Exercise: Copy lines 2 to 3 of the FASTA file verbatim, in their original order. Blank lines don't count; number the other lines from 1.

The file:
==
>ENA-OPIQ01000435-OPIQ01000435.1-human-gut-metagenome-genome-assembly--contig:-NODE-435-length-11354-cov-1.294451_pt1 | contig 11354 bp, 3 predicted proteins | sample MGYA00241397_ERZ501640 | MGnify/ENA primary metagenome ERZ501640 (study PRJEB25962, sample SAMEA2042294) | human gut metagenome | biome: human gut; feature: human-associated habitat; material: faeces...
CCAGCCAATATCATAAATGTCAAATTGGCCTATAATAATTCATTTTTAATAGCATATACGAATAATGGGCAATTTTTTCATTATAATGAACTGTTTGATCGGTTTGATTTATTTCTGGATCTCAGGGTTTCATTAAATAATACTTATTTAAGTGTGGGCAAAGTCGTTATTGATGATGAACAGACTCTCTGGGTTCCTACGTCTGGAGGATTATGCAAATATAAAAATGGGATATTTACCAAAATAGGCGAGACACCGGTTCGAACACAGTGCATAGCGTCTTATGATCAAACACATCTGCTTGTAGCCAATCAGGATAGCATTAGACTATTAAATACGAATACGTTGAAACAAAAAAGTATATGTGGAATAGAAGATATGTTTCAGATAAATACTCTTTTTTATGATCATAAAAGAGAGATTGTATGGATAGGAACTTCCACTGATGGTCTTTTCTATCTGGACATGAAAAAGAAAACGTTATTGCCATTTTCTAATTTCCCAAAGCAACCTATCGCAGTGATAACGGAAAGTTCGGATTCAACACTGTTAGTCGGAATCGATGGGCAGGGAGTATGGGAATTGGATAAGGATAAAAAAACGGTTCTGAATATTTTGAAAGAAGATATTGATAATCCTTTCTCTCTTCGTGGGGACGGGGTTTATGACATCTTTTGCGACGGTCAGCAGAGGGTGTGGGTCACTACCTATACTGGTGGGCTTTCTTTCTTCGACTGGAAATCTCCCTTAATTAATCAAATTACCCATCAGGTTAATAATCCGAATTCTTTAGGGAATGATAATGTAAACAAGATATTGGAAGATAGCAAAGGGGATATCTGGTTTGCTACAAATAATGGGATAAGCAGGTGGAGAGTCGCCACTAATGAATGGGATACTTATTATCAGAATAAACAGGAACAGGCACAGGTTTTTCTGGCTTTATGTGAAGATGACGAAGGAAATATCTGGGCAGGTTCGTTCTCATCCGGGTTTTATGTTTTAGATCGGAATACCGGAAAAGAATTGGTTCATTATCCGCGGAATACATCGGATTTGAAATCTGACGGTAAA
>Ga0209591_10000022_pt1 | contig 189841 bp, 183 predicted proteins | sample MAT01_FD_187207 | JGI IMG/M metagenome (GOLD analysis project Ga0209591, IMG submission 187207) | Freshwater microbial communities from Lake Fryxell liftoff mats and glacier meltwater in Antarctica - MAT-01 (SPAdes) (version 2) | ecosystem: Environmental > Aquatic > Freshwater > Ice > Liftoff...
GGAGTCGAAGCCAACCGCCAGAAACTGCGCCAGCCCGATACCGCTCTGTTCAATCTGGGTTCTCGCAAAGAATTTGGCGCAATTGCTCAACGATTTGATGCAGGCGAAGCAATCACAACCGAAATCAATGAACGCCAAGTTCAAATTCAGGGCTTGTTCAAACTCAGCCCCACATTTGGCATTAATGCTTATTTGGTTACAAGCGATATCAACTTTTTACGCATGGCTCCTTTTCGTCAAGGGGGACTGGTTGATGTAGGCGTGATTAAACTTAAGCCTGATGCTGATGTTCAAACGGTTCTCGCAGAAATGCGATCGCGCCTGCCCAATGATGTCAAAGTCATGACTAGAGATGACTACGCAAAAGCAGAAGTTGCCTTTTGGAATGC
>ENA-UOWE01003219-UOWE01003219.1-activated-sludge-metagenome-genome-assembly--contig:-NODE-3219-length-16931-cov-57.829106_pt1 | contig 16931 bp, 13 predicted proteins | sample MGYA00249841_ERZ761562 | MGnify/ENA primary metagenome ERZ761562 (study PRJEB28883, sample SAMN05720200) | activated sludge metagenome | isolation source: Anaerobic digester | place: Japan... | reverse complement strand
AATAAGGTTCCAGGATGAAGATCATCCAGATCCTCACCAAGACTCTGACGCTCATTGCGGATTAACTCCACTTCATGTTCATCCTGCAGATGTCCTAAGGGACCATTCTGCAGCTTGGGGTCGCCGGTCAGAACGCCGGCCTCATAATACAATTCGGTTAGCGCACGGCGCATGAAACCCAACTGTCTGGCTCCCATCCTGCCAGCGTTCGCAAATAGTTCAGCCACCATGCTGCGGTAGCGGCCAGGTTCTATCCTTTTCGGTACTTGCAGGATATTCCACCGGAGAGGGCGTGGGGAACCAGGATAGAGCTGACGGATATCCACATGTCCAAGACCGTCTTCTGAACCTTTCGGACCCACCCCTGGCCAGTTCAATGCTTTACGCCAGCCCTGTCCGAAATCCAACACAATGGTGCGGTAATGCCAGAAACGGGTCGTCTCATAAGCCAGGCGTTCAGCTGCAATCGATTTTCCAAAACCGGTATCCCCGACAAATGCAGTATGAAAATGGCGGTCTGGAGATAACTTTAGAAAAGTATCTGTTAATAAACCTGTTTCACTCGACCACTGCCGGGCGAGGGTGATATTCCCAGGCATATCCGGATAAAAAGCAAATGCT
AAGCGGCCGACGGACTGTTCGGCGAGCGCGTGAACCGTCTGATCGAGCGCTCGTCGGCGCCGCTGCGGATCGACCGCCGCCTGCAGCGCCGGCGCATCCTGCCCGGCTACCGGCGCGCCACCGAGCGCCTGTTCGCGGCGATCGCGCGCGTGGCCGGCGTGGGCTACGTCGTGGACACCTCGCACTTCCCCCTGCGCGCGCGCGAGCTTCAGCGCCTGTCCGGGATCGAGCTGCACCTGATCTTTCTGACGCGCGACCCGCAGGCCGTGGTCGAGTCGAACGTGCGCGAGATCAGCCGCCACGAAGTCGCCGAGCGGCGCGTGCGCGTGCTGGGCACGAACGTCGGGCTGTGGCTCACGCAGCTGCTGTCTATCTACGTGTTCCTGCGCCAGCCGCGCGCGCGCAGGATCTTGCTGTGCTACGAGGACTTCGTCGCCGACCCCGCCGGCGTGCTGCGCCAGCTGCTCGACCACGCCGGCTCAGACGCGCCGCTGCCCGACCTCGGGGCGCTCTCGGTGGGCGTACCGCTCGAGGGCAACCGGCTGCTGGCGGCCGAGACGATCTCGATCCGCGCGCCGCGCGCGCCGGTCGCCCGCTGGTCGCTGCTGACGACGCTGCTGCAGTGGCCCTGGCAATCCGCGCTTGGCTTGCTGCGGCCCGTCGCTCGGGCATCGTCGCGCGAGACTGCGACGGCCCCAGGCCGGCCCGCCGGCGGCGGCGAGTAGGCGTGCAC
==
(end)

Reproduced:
CCAGCCAATATCATAAATGTCAAATTGGCCTATAATAATTCATTTTTAATAGCATATACGAATAATGGGCAATTTTTTCATTATAATGAACTGTTTGATCGGTTTGATTTATTTCTGGATCTCAGGGTTTCATTAAATAATACTTATTTAAGTGTGGGCAAAGTCGTTATTGATGATGAACAGACTCTCTGGGTTCCTACGTCTGGAGGATTATGCAAATATAAAAATGGGATATTTACCAAAATAGGCGAGACACCGGTTCGAACACAGTGCATAGCGTCTTATGATCAAACACATCTGCTTGTAGCCAATCAGGATAGCATTAGACTATTAAATACGAATACGTTGAAACAAAAAAGTATATGTGGAATAGAAGATATGTTTCAGATAAATACTCTTTTTTATGATCATAAAAGAGAGATTGTATGGATAGGAACTTCCACTGATGGTCTTTTCTATCTGGACATGAAAAAGAAAACGTTATTGCCATTTTCTAATTTCCCAAAGCAACCTATCGCAGTGATAACGGAAAGTTCGGATTCAACACTGTTAGTCGGAATCGATGGGCAGGGAGTATGGGAATTGGATAAGGATAAAAAAACGGTTCTGAATATTTTGAAAGAAGATATTGATAATCCTTTCTCTCTTCGTGGGGACGGGGTTTATGACATCTTTTGCGACGGTCAGCAGAGGGTGTGGGTCACTACCTATACTGGTGGGCTTTCTTTCTTCGACTGGAAATCTCCCTTAATTAATCAAATTACCCATCAGGTTAATAATCCGAATTCTTTAGGGAATGATAATGTAAACAAGATATTGGAAGATAGCAAAGGGGATATCTGGTTTGCTACAAATAATGGGATAAGCAGGTGGAGAGTCGCCACTAATGAATGGGATACTTATTATCAGAATAAACAGGAACAGGCACAGGTTTTTCTGGCTTTATGTGAAGATGACGAAGGAAATATCTGGGCAGGTTCGTTCTCATCCGGGTTTTATGTTTTAGATCGGAATACCGGAAAAGAATTGGTTCATTATCCGCGGAATACATCGGATTTGAAATCTGACGGTAAA
>Ga0209591_10000022_pt1 | contig 189841 bp, 183 predicted proteins | sample MAT01_FD_187207 | JGI IMG/M metagenome (GOLD analysis project Ga0209591, IMG submission 187207) | Freshwater microbial communities from Lake Fryxell liftoff mats and glacier meltwater in Antarctica - MAT-01 (SPAdes) (version 2) | ecosystem: Environmental > Aquatic > Freshwater > Ice > Liftoff...